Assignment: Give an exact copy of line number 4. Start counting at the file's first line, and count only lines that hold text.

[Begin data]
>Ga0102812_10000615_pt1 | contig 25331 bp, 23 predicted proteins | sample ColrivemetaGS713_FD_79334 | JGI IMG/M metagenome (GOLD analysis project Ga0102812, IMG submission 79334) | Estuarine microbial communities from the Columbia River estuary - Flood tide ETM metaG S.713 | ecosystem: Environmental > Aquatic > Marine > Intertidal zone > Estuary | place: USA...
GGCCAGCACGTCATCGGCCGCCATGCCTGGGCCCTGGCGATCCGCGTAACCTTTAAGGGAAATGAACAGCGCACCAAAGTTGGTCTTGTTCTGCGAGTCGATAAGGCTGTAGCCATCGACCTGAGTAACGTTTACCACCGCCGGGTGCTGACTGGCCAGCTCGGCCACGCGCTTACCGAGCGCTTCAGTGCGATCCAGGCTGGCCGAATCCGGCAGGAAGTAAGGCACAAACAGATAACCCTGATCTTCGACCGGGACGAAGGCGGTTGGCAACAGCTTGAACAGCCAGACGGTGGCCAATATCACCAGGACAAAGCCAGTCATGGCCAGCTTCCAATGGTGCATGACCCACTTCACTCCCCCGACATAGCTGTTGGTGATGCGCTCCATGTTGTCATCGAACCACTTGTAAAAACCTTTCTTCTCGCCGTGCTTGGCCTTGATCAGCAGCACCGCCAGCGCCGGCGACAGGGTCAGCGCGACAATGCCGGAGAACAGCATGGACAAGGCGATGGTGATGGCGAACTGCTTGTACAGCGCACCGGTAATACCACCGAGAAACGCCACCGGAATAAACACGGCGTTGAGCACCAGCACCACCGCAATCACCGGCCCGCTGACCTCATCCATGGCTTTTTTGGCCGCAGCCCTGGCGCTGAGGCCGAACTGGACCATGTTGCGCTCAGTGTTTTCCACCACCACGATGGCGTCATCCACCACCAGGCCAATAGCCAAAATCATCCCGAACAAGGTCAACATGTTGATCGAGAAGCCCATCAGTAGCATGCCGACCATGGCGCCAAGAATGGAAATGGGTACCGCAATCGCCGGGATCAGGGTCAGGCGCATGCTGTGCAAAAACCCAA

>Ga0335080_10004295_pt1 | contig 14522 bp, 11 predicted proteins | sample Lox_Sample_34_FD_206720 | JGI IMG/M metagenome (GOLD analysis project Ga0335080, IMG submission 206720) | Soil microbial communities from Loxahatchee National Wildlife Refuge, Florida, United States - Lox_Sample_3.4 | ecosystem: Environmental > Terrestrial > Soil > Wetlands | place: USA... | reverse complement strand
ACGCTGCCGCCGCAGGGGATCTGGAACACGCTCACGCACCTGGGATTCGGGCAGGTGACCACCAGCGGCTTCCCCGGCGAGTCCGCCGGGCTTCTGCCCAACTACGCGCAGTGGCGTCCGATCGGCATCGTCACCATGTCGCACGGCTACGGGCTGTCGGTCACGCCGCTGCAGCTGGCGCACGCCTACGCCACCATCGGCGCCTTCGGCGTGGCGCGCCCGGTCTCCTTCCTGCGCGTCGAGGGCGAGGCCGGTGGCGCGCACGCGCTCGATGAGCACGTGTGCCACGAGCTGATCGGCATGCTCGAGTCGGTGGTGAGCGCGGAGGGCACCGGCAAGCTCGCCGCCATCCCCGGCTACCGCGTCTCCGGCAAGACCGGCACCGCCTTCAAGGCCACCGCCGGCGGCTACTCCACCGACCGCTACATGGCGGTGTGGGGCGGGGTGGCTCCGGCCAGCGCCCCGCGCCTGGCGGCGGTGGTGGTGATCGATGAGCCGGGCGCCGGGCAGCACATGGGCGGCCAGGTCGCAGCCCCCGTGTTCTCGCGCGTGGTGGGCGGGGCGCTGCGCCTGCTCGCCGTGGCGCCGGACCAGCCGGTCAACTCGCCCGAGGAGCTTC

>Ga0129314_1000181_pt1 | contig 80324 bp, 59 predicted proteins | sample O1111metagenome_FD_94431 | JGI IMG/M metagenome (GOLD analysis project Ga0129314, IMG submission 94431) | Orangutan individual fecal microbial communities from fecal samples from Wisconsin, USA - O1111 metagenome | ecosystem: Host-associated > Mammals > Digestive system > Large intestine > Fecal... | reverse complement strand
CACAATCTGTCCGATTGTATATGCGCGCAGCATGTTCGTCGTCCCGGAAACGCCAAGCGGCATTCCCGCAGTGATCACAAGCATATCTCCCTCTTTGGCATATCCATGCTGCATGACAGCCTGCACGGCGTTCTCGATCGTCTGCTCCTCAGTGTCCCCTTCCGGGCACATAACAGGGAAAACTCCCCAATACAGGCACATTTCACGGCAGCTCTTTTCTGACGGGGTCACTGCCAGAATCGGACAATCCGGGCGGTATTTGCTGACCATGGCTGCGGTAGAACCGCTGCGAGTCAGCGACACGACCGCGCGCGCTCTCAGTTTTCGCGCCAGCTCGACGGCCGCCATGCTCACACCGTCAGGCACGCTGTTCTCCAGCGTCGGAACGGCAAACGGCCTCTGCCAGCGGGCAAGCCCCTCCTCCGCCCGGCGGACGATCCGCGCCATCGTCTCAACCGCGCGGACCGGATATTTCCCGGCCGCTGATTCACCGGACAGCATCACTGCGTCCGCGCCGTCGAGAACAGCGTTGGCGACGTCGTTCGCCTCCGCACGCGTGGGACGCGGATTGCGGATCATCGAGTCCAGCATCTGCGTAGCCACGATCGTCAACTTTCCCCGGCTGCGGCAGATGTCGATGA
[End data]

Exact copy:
ACGCTGCCGCCGCAGGGGATCTGGAACACGCTCACGCACCTGGGATTCGGGCAGGTGACCACCAGCGGCTTCCCCGGCGAGTCCGCCGGGCTTCTGCCCAACTACGCGCAGTGGCGTCCGATCGGCATCGTCACCATGTCGCACGGCTACGGGCTGTCGGTCACGCCGCTGCAGCTGGCGCACGCCTACGCCACCATCGGCGCCTTCGGCGTGGCGCGCCCGGTCTCCTTCCTGCGCGTCGAGGGCGAGGCCGGTGGCGCGCACGCGCTCGATGAGCACGTGTGCCACGAGCTGATCGGCATGCTCGAGTCGGTGGTGAGCGCGGAGGGCACCGGCAAGCTCGCCGCCATCCCCGGCTACCGCGTCTCCGGCAAGACCGGCACCGCCTTCAAGGCCACCGCCGGCGGCTACTCCACCGACCGCTACATGGCGGTGTGGGGCGGGGTGGCTCCGGCCAGCGCCCCGCGCCTGGCGGCGGTGGTGGTGATCGATGAGCCGGGCGCCGGGCAGCACATGGGCGGCCAGGTCGCAGCCCCCGTGTTCTCGCGCGTGGTGGGCGGGGCGCTGCGCCTGCTCGCCGTGGCGCCGGACCAGCCGGTCAACTCGCCCGAGGAGCTTC